Support Center > Search Results > SecureKnowledge Details
How to Deploy a Check Point Cluster in AWS Technical Level
Solution

This article will guide you in deploying a Check Point cluster in AWS.

Table of Contents:

  1. Prerequisites
  2. Method of operations
  3. Example environment
  4. Deploying a Check Point Cluster in AWS
  5. Configuring a Check Point Cluster in SmartConsole
  6. Validating your setup
  7. Setting up a Site to Site VPN
  8. Troubleshooting
  9. Known Limitations and Issues
  10. Documentation

 

(1) Prerequisites

It is assumed that the reader is familiar with general AWS concepts and services such as:

  • EC2 (Elastic Compute Cloud)
  • VPC (Virtual Private Cloud)
  • IAM (Identity and Access Management)

As part of this article, it is necessary to create an IAM instance profile and later pass the role to the Check Point instances. To do this, you must have an AWS user account with IAM privileges.

 

(2) Method of Operations

A Check Point cluster in a non-AWS environment uses multicast or broadcast to perform state synchronization and health checks across cluster members.

Since multicast and broadcast are not supported in VPC, the Check Point Cluster Members in AWS use unicast to communicate with each other.

In addition, in a regular ClusterXL in High Availability mode, Cluster Members use Gratuitous ARP Requests to announce the MAC Address of the Active member that is associated with the Virtual IP Address (during normal operations and when cluster failover occurs).
In contrast, in AWS this is implemented by making API calls to AWS.

When a cluster failover occurs, the Standby Cluster Member is promoted to Active and takes ownership of the cluster resources. As part of this process this member:

  • Moves all secondary private IP addresses from the failed cluster member to itself.
  • Changes the default route in all routing tables associated with internal networks to point to itself.

To automatically make API calls to AWS, the Cluster Members need to be provided with credentials. This is achieved using a standard AWS mechanism called IAM Roles.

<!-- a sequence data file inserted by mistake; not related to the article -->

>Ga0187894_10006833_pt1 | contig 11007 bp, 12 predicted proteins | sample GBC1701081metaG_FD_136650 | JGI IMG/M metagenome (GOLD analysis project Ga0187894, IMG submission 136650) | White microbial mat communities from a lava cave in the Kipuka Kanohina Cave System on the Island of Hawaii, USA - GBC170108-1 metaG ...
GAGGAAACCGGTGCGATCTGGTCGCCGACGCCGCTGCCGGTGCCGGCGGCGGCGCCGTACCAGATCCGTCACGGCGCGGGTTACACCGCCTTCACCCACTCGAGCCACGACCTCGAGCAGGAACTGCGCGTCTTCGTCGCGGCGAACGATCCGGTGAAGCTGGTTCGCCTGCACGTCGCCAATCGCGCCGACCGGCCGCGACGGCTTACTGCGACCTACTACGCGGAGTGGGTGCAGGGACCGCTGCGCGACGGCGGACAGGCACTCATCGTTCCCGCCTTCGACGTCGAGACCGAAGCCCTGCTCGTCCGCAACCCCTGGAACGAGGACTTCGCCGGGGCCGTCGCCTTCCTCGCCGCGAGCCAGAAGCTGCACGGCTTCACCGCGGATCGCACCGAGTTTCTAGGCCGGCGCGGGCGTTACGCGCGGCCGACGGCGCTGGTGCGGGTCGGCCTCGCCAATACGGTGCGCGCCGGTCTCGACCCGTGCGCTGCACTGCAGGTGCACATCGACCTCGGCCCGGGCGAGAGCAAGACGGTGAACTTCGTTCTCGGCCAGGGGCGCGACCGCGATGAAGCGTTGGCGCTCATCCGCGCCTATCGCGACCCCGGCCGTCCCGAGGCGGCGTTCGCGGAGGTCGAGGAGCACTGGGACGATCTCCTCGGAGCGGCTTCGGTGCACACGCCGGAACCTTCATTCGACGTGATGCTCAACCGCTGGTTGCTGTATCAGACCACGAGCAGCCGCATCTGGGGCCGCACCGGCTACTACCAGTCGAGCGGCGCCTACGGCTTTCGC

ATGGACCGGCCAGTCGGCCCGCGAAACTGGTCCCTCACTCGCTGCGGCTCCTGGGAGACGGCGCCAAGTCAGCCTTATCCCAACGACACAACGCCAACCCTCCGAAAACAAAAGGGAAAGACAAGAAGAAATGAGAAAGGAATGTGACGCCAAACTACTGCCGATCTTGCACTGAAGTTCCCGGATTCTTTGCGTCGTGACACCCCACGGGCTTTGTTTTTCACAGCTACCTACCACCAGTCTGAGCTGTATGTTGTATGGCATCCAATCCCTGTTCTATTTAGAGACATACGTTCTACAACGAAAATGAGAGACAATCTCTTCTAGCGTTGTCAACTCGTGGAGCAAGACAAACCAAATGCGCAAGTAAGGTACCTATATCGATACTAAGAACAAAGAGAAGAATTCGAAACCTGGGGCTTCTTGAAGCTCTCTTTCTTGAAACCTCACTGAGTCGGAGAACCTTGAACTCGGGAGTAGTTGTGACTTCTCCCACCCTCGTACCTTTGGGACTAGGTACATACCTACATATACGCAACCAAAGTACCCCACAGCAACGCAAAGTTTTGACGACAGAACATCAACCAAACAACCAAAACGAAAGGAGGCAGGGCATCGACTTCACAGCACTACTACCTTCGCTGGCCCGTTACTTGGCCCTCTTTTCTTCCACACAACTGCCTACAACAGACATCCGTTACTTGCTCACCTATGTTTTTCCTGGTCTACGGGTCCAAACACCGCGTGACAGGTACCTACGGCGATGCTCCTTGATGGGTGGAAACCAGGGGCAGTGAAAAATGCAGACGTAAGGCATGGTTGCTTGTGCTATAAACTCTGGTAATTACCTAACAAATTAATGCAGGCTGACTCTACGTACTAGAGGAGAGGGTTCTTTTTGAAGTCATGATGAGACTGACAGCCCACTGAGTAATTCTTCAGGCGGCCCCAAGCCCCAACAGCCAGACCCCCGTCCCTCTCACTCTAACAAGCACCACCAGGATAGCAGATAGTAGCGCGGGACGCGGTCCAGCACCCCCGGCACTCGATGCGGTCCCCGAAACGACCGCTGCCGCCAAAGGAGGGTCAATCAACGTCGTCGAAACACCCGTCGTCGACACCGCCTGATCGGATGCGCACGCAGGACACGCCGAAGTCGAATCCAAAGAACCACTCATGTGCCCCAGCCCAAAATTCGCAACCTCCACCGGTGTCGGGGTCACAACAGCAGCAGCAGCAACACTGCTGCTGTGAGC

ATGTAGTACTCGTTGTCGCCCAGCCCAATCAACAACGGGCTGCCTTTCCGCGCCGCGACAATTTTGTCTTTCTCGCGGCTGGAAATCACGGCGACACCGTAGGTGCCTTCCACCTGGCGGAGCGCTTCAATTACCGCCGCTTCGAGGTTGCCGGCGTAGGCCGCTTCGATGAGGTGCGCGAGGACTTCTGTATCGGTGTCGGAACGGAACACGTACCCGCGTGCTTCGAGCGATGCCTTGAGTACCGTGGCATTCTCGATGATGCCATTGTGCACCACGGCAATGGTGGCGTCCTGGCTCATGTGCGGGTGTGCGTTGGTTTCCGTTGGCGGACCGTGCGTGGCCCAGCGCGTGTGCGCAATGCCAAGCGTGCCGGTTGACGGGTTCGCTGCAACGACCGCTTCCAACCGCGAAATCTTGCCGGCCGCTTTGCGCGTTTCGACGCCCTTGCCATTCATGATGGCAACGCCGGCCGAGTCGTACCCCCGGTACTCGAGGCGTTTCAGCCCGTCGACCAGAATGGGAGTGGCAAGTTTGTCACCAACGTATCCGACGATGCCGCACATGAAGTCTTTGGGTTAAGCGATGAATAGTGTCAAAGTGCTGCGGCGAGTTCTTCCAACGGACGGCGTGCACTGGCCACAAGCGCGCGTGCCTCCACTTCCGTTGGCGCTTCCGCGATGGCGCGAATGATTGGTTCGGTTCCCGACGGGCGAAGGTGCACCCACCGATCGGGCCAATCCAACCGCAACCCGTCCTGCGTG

More information on IAM roles can be found here:

 

(3) Example environment

Make sure to replace the IP addresses in the example environment to reflect your environment when you do the configuration steps listed here.

Note - Since the number of interfaces an instance can have is limited by AWS based on the instance type, we set up the internal network to function as a Cluster and as a Sync network [The smallest instance type supported by Check Point is m3.medium, which comes with 2 interfaces. All other supported instance types have 3 or more interfaces].

  Cluster Virtual IP Member A Member B Comments
Elastic IP address 198.51.100.10 198.51.100.20 198.51.100.30 Allocated by AWS
External private address 10.0.0.10 10.0.0.20 10.0.0.30  
Internal private address 10.0.1.10 10.0.1.20 10.0.1.30 Also acts as a Sync network

 

(4) Deploying a Check Point Cluster in AWS

CloudFormation is an Amazon Web Services (AWS) service that enables modeling and the set up of resources inside AWS in an automated fashion.

to create the cluster, it is first necessary to subscribe to the Check Point Security Gateway solution on the AWS marketplace. Do this one time for each AWS account.

To check if you are already subscribed:

  1. Log in to the AWS portal.

  2. After you have logged in, review your current subscriptions.

If you are not yet subscribed:

  1. Log in to the AWS portal.

  2. After you have logged in, select and subscribe to one of these licensing options for Check Point CloudGuard IaaS Next Gen Firewall:

    1. R77.30
    2. R80.10
    3. R80.20

Click here to deploy a CloudGuard Cluster.

Notes:

  • When you deploy this template, it is not necessary to run the Check Point First Time Configuration Wizard. Instead, the First Time Configuration Wizard is executed automatically, and the Cluster Members restart one time.
  • When you deploy the Check Point Cluster into an existing VPC using the Cloud Formation template, it automatically creates an AWS routing table, and associate the internal subnet to it. This is done to route all the traffic outside the subnet through the Check Point Cluster member.

After you create a Cloud Formation stack using the above template, configure the Check Point Cluster in SmartConsole.

Manually Deploying a Check Point Cluster in AWS

Show/Hide instructions to manually deploy a Check Point Cluster in AWS


If you have used the CloudFormation templates to deploy the Check Point Cluster in AWS, skip to Step (5) Configuring a Check Point Cluster in SmartConsole.

 

Create an IAM role

In this step, we create an IAM role and an Instance Profile. When you launch the Check Point Cluster Members, you would pass them this role. This allows the Cluster Members to automatically make changes in the VPC environment if a cluster failover occurs.

Note - Only privileged AWS users can create IAM roles.

 

  1. Go to https://console.aws.amazon.com/iam/home#home

  2. Go to Policies > select Create Policy.
  3. Select Create Your own Policy.



  4. Enter the Policy Name (such as check-point-cluster).



  5. In the Policy Document, paste the following (to allow access to all accounts and VPCs):

    {
        "Version": "2012-10-17",
            "Statement": [
            {
                "Action": [